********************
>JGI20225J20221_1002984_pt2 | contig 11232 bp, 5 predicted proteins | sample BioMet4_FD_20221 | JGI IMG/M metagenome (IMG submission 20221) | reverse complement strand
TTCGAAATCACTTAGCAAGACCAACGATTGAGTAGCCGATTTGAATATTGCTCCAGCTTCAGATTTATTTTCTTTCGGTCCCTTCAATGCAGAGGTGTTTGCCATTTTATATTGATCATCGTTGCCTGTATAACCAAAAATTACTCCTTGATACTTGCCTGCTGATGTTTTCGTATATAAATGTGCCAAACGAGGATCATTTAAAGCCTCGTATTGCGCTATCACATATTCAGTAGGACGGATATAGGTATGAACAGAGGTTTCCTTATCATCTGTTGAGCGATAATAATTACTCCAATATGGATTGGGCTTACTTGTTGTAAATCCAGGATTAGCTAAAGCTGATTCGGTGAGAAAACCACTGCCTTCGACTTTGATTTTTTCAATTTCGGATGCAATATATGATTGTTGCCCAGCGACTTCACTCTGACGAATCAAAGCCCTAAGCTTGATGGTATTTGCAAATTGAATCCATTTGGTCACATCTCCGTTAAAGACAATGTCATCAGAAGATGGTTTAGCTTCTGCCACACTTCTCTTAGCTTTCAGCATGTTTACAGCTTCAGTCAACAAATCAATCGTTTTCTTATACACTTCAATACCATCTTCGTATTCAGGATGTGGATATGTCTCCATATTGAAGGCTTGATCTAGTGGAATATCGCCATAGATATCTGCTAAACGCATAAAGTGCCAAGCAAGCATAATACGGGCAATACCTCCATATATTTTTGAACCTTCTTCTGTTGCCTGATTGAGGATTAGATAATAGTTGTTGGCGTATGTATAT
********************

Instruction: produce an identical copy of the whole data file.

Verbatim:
>JGI20225J20221_1002984_pt2 | contig 11232 bp, 5 predicted proteins | sample BioMet4_FD_20221 | JGI IMG/M metagenome (IMG submission 20221) | reverse complement strand
TTCGAAATCACTTAGCAAGACCAACGATTGAGTAGCCGATTTGAATATTGCTCCAGCTTCAGATTTATTTTCTTTCGGTCCCTTCAATGCAGAGGTGTTTGCCATTTTATATTGATCATCGTTGCCTGTATAACCAAAAATTACTCCTTGATACTTGCCTGCTGATGTTTTCGTATATAAATGTGCCAAACGAGGATCATTTAAAGCCTCGTATTGCGCTATCACATATTCAGTAGGACGGATATAGGTATGAACAGAGGTTTCCTTATCATCTGTTGAGCGATAATAATTACTCCAATATGGATTGGGCTTACTTGTTGTAAATCCAGGATTAGCTAAAGCTGATTCGGTGAGAAAACCACTGCCTTCGACTTTGATTTTTTCAATTTCGGATGCAATATATGATTGTTGCCCAGCGACTTCACTCTGACGAATCAAAGCCCTAAGCTTGATGGTATTTGCAAATTGAATCCATTTGGTCACATCTCCGTTAAAGACAATGTCATCAGAAGATGGTTTAGCTTCTGCCACACTTCTCTTAGCTTTCAGCATGTTTACAGCTTCAGTCAACAAATCAATCGTTTTCTTATACACTTCAATACCATCTTCGTATTCAGGATGTGGATATGTCTCCATATTGAAGGCTTGATCTAGTGGAATATCGCCATAGATATCTGCTAAACGCATAAAGTGCCAAGCAAGCATAATACGGGCAATACCTCCATATATTTTTGAACCTTCTTCTGTTGCCTGATTGAGGATTAGATAATAGTTGTTGGCGTATGTATAT